Ted Nugent To NRA Host: Will You Help Me Shoot Somebody? (VIDEO)

Ted Nugent, the controversial rocker-turned-gun rights advocate, is quite the fan of violent rhetoric, as was evident again this week during an interview on the NRA News program "Cam & Co."

Throughout the course of an interview loosely focused on the latest Congressional gun control efforts, Nugent riffed on several of his common talking points, including his disapproval of President Barack Obama and his distrust of any form of gun control legislation.

Show host Cam Edwards helped fan the flames, suggesting that the version of universal background checks legislation being debated in the Senate is essentially “the Ban Ted Nugent Act of 2013" and could lead to felony convictions for using a borrowed gun.

"It's time to take a side," Nugent said, referring to moderates.

Nugent also reminded Edwards of comments he made in April of 2012, when he vowed to "either be dead or in jail by this time next year" if Obama was reelected.

"The left dominates the public discourse," Nugent told the host. "And here we are, with the Chicago gangster, ACORN rip-off, scam artist-in-chief because we, who know better, were silent... But when I kick the door down to the enemy's camp, would you help me shoot somebody? Just help me clear the room."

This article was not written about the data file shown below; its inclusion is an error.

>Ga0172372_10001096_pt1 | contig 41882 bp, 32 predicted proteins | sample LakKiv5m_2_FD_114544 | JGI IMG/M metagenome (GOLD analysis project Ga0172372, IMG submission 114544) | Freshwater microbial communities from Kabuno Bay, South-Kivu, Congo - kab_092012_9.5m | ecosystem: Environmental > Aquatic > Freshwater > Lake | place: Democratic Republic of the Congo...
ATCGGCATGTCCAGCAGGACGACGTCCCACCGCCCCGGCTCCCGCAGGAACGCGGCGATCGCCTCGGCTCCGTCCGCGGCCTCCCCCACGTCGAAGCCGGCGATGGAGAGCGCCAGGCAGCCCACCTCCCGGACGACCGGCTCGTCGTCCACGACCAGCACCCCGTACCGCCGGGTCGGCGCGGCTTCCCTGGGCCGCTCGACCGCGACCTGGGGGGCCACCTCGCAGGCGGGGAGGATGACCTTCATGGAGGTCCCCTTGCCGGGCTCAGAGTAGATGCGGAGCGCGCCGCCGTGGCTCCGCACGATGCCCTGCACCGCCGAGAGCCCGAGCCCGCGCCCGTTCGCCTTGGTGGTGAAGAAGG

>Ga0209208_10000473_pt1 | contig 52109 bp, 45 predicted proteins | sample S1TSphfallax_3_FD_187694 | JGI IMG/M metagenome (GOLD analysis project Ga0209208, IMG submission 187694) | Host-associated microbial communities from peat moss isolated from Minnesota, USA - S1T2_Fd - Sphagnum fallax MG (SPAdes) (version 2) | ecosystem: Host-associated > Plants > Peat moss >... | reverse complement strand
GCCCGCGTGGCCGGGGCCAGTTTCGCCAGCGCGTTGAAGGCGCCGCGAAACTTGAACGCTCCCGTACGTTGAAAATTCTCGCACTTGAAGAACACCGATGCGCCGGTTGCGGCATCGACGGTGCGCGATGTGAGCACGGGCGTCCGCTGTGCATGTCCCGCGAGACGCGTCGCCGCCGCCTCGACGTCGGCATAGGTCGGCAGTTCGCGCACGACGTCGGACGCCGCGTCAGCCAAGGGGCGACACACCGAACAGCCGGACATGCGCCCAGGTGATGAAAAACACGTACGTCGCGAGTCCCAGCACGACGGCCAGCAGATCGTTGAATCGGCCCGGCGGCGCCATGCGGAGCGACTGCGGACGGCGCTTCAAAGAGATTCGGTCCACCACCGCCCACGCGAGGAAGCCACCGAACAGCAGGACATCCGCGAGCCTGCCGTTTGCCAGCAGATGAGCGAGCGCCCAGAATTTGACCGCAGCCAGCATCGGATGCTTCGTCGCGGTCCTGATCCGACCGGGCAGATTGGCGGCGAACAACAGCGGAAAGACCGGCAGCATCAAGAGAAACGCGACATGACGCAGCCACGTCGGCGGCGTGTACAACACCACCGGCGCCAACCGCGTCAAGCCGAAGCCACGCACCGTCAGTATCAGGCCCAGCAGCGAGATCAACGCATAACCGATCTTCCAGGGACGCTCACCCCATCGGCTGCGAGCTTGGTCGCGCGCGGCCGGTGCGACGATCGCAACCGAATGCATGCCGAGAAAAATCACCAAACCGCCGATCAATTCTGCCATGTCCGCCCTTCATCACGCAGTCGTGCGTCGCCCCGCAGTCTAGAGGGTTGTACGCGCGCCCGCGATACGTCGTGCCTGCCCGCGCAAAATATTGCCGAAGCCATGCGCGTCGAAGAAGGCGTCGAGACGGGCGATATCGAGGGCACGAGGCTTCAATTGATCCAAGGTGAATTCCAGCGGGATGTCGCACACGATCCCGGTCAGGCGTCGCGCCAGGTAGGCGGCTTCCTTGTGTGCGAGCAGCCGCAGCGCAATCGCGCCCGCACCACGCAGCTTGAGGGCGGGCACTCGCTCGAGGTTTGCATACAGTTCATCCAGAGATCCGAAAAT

However, Nugent was quick to clarify that his "shoot somebody" terminology was merely a metaphor on "how to counter punch the enemy."

Throughout the past few years, the aging musician has re-invented himself as one of the far right's most outrageous provocateurs, blaming the Sandy Hook massacre on the "politically correct" mentality in American culture, saying Obama "represents everything bad about humanity" and boasting that he killed more than 400 pigs with a machine gun.

Still, America seems to be growing more and more intolerant of violent political metaphors -- something Sarah Palin found out the hard way after her "crosshairs" map sparked a firestorm of protest in 2010.

More recently, Colorado gun rights lobbyist Dudley Brown drew criticism for telling NPR the next election would be a "time to hunt Democrats."



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